What is canicross?

Canicross is a sport where people and dogs run together. Sometimes the dog runs by their person, but most of the time, they run up front, pulling on a bungee leash while taking verbal cues for direction.

Canicross Belt Comparison | Dog Gear Review

What do I need to start running with my dog?

You don’t need specific equipment if your dog jogs next to you without pulling on the leash, but you want to invest in proper, well-fitting gear if your dog pulls you. The traditional canicross setup consists of a well-fitting, padded Y-harness (a half/long canicross harness if the dog pulls), a bungee leash, and a belt to attach the leash to you.

We already have reviews on different canicross harnesses and bungee leashes, so here we wanted to talk about the human equipment: the running belt!

Canicross Belt Comparison

Musher Koyuk Belt Review

The Musher Koyuk Canicross Belt is a minimalistic but well-padded running belt with two adjustable loops around the legs to keep the belt from sliding up. The sliding carabiner moves freely on the green strap at front when the dog changes direction. This way, you never have slack in front of you, and it also keeps equal pressure on the back by preventing the belt from rotating.

When writing this review, the Koyuk Belt comes in one size and 12 colors.

Canicross Belt Comparison | Dog Gear Review

Musher also offers a Pawtrail Pocket that fits on their belts so you can get a decent amount of storage for your phone, tissues, etc.

Canicross Belt Comparison | Dog Gear Review

This design is a great, low-profile option for hiking, hands-free walking or to run with a dog who is not pulling into their harness.

Musher Takotna Belt Review

With the Takotna Running Belt, Musher created a belt that fits snugly and brings the pulling point lower than in the case of the Koyuk Belt!

This makes it ideal for people with lower back pain since the more minimalistic belts tend to ride up on the back when the dog pulls into them. The top webbing ensures that the belt cannot slide down while the three bottom straps distribute the weight evenly below the back. It is less padded than the Koyuk Belt but distributes the pulling on multiple straps, so it is still very comfortable.

Canicross Belt Comparison | Dog Gear Review

The light grey section is elastic, so you can adjust it snugly while keeping it comfortable when moving. It doesn’t bear any pulling force since the dog is connected to the top and bottom webbing. It also features a panic hook for emergency release.

When writing this review, the Koyuk Belt comes in three sizes and 12 colors.

Canicross Belt Comparison | Dog Gear Review

Non-Stop Dogwear Canix Belt Review

The Non-Stop Dogwear Canix Belt is an excellent canicross belt - somewhat similar to the Takotna Belt in design and functionality since it also puts the pressure lower. It also has a top section that keeps it from sliding down despite the low position of the main section.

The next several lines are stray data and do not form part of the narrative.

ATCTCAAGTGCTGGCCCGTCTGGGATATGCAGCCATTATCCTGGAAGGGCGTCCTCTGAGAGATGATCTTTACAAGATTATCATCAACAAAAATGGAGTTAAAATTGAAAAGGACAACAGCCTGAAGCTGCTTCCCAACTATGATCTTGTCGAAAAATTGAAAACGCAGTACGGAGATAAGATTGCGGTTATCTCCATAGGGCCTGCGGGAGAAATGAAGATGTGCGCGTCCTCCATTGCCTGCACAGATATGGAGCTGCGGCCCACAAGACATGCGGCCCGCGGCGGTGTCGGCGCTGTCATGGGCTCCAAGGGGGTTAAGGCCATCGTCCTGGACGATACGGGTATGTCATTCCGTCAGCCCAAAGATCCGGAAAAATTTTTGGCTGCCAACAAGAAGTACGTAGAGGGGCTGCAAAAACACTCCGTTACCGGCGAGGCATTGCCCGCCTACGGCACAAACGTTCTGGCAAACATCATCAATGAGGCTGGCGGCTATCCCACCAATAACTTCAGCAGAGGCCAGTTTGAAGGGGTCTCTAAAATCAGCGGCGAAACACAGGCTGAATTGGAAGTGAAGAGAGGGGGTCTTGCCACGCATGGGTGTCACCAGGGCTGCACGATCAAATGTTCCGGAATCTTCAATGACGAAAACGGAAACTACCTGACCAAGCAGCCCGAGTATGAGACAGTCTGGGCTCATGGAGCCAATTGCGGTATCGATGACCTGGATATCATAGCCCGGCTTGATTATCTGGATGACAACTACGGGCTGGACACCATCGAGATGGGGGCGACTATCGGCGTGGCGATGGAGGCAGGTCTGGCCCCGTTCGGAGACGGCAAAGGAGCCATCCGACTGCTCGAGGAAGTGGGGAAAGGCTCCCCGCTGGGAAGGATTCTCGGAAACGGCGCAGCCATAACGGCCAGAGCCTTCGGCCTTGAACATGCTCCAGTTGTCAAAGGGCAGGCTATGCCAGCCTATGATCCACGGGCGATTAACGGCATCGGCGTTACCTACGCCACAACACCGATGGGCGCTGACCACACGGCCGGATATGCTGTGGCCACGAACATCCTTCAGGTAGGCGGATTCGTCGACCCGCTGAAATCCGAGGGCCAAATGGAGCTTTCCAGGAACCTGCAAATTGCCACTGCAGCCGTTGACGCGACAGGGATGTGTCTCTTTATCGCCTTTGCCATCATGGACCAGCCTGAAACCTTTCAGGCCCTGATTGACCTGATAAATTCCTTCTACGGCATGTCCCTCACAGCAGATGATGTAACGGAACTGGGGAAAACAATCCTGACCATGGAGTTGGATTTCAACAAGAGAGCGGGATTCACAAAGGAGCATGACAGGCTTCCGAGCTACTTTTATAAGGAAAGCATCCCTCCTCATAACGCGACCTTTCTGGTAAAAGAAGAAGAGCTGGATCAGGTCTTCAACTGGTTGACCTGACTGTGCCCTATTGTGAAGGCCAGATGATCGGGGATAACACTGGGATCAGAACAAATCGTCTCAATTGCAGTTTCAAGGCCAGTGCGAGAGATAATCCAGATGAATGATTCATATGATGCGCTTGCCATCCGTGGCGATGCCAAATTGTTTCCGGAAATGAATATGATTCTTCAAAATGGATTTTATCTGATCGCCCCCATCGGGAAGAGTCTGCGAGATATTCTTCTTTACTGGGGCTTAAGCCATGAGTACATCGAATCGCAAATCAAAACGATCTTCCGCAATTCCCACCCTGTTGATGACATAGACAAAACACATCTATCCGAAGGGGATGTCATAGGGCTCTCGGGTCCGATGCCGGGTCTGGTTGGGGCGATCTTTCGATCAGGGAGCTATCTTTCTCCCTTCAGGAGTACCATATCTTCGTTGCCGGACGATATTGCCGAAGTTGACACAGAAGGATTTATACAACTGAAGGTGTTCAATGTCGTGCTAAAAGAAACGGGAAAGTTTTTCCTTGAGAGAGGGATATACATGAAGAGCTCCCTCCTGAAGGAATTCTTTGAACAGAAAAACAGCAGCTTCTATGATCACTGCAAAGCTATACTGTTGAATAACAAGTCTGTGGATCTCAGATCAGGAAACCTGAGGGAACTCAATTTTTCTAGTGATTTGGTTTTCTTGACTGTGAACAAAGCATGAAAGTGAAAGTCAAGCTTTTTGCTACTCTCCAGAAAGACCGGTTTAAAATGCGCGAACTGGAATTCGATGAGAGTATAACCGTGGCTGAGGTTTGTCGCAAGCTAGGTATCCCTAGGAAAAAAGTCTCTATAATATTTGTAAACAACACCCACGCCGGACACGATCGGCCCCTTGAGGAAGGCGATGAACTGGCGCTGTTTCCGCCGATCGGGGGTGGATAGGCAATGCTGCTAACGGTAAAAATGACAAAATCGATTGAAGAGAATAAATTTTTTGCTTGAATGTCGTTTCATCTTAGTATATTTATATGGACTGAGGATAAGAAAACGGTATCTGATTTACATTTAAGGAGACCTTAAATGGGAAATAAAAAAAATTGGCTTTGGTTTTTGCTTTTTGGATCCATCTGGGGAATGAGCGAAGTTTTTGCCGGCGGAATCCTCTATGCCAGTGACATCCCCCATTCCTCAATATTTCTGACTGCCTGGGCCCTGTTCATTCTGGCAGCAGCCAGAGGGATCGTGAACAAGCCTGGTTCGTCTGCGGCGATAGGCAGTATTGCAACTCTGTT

The most significant difference is that it is very light (the medium-size belt weighs only 280 grams!), and the material is thin compared to the other heavily padded belts we tried. However, it is still durable and strong!

It distributes the pulling force well due to its design and doesn’t chafe. The back of the belt has a little pocket that can fit a smaller phone, a key, or other small items.

Canicross Belt Comparison | Dog Gear Review

The Canix Belt comes with a screw-lock Carabiner, so if it’s locked, there is no way to quickly detach the dog if needed but can be left open to quickly open it. The orange lock on the side (see the last photo below) allows for a quick release, but it’s not the easiest to manage if there is pressure on the leash.

Canicross Belt Comparison | Dog Gear Review

The light, thin and breathable material makes this belt packable and ideal for running in hot weather.

Canicross Belt Comparison | Dog Gear Review

How to Choose a Canicross Belt?

A big part of this decision comes down to personal preferences. The only three objective differences I can highlight are the padding, the pockets, and the pulling point.

I assumed more padding is always better until I tried the Musher Takotna Belt and the Non-Stop Dogwear Canix Belt. They are so well-designed that I didn’t even feel the lack of padding (in the case of the Canix Belt) or the minimal padding (in the case of the Takotna belt).

With the simple belt design of the Koyuk Belt, the padding adds well-needed support since the pulling force distributes only on the lower back, but it does get hot under it if you try to use it over the summer.

Having a pocket can come in handy when going for a run. I like that the Musher has the flexibility to attach and detach it as needed. At the same time, the Canix belt’s pocket is minimalistic, and having a phone in it didn’t bother me, but it has minimal room.

And to talk about the pulling point: running with the Takotna or the Canix Belt is an entirely different experience than with the “traditional” belts.

I always used something similar to the Koyuk belt and never thought I needed a different design. However, the other two fit a lot snugger - meaning it stays in place and moves less while it changes the pulling point and the whole experience of running with a dog!

I needed to get used to the lower pressure point first, but now I feel it provides better distribution and supports a more natural way of running than having a belt sliding up on the lower back.

Again, much of this comes down to your dog’s running style, the weather during your running season, and your personal preference. Still, I hope you found our article helpful in figuring out what would be the best fit for you!

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